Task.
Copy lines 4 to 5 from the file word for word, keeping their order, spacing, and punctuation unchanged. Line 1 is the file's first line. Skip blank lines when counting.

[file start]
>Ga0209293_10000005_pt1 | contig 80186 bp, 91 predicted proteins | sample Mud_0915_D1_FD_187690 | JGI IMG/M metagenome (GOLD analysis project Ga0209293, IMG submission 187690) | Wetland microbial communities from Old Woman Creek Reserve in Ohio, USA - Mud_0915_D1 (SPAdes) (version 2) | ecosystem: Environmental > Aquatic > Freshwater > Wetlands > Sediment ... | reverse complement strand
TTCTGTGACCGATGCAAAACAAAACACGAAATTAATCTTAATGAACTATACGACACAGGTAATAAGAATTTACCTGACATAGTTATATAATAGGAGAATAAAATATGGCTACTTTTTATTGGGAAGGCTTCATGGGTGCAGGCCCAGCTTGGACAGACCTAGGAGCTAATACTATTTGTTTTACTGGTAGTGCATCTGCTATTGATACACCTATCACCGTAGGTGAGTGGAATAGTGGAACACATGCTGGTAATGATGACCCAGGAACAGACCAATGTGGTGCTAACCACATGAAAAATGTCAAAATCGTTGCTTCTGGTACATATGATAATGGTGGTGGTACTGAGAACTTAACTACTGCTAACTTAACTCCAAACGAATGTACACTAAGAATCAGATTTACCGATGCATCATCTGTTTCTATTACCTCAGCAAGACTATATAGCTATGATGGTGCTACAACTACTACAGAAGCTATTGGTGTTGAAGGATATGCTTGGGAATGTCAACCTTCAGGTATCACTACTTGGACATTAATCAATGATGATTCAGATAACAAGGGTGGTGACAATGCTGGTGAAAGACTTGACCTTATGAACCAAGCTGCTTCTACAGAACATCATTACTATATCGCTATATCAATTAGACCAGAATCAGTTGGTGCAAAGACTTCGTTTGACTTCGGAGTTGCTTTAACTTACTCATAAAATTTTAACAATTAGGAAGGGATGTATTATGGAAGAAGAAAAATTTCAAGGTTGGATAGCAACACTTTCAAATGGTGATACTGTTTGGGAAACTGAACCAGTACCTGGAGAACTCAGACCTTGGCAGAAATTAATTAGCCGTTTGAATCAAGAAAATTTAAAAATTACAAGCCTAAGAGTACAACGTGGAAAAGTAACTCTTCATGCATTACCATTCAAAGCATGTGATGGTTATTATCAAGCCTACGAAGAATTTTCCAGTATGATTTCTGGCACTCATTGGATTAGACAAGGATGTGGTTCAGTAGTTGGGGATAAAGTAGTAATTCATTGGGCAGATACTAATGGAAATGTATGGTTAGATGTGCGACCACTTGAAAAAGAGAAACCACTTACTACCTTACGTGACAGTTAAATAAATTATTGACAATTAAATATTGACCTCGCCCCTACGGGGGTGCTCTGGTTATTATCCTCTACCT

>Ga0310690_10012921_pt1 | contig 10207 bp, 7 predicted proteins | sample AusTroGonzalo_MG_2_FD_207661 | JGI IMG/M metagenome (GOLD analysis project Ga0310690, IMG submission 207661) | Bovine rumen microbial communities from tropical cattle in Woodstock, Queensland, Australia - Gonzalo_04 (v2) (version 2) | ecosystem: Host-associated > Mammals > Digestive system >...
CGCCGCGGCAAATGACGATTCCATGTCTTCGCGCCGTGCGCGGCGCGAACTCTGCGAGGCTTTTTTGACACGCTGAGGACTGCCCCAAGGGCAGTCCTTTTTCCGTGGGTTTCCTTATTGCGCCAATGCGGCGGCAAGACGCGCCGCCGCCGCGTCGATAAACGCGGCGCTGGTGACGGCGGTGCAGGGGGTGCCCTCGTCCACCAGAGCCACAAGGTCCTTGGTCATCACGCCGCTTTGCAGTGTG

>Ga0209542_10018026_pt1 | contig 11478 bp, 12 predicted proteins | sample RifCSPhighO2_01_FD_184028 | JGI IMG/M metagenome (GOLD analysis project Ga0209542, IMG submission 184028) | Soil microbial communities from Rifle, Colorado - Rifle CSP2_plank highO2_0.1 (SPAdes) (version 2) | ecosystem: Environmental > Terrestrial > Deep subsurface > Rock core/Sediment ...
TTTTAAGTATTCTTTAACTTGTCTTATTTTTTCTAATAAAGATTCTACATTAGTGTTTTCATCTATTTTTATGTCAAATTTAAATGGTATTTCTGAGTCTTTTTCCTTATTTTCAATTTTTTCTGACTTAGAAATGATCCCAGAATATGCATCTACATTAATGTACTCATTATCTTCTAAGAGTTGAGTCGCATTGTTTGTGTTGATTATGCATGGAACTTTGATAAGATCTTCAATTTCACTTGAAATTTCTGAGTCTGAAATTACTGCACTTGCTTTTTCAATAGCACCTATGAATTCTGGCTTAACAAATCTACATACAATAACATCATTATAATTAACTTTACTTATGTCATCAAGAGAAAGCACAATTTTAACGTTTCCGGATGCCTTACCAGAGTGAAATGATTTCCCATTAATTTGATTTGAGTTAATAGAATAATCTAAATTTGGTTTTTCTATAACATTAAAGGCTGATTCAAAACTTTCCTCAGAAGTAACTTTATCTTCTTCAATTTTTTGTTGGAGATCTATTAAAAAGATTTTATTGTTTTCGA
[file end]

CGCCGCGGCAAATGACGATTCCATGTCTTCGCGCCGTGCGCGGCGCGAACTCTGCGAGGCTTTTTTGACACGCTGAGGACTGCCCCAAGGGCAGTCCTTTTTCCGTGGGTTTCCTTATTGCGCCAATGCGGCGGCAAGACGCGCCGCCGCCGCGTCGATAAACGCGGCGCTGGTGACGGCGGTGCAGGGGGTGCCCTCGTCCACCAGAGCCACAAGGTCCTTGGTCATCACGCCGCTTTGCAGTGTG

>Ga0209542_10018026_pt1 | contig 11478 bp, 12 predicted proteins | sample RifCSPhighO2_01_FD_184028 | JGI IMG/M metagenome (GOLD analysis project Ga0209542, IMG submission 184028) | Soil microbial communities from Rifle, Colorado - Rifle CSP2_plank highO2_0.1 (SPAdes) (version 2) | ecosystem: Environmental > Terrestrial > Deep subsurface > Rock core/Sediment ...